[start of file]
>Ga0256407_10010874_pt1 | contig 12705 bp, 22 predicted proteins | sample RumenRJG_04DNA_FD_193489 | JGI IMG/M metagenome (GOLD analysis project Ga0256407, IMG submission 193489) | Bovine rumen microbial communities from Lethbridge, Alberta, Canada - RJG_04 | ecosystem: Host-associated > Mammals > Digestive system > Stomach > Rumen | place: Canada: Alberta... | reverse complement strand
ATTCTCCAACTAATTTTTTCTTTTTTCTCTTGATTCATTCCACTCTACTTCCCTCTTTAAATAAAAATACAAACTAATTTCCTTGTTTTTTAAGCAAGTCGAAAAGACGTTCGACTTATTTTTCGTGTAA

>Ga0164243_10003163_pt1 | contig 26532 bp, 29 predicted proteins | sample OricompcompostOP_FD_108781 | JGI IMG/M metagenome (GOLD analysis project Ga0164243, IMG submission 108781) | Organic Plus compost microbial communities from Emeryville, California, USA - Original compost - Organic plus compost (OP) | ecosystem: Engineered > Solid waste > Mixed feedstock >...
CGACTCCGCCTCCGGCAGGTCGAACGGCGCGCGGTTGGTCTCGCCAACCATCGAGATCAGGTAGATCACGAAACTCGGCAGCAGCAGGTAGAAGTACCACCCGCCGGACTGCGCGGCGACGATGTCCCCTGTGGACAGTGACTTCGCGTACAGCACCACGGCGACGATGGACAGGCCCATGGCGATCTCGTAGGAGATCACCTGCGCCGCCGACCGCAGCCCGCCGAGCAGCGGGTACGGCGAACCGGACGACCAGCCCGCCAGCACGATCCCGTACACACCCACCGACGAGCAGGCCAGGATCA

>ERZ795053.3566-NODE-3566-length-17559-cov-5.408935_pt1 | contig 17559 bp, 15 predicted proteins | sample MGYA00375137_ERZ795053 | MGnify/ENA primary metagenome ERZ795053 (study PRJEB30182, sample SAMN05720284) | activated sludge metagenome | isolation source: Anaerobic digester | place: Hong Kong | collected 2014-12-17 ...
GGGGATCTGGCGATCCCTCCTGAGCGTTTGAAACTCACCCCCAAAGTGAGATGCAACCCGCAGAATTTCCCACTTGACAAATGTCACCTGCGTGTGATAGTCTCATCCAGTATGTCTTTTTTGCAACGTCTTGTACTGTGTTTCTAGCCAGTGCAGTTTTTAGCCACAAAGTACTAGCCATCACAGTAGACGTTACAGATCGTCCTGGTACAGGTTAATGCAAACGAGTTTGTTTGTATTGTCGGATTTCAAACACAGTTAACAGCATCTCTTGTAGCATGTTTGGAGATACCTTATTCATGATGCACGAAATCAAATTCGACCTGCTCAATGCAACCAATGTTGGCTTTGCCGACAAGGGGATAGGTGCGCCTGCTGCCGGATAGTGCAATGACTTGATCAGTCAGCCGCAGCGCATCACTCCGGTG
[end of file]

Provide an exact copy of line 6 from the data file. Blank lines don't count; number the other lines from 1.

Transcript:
GGGGATCTGGCGATCCCTCCTGAGCGTTTGAAACTCACCCCCAAAGTGAGATGCAACCCGCAGAATTTCCCACTTGACAAATGTCACCTGCGTGTGATAGTCTCATCCAGTATGTCTTTTTTGCAACGTCTTGTACTGTGTTTCTAGCCAGTGCAGTTTTTAGCCACAAAGTACTAGCCATCACAGTAGACGTTACAGATCGTCCTGGTACAGGTTAATGCAAACGAGTTTGTTTGTATTGTCGGATTTCAAACACAGTTAACAGCATCTCTTGTAGCATGTTTGGAGATACCTTATTCATGATGCACGAAATCAAATTCGACCTGCTCAATGCAACCAATGTTGGCTTTGCCGACAAGGGGATAGGTGCGCCTGCTGCCGGATAGTGCAATGACTTGATCAGTCAGCCGCAGCGCATCACTCCGGTG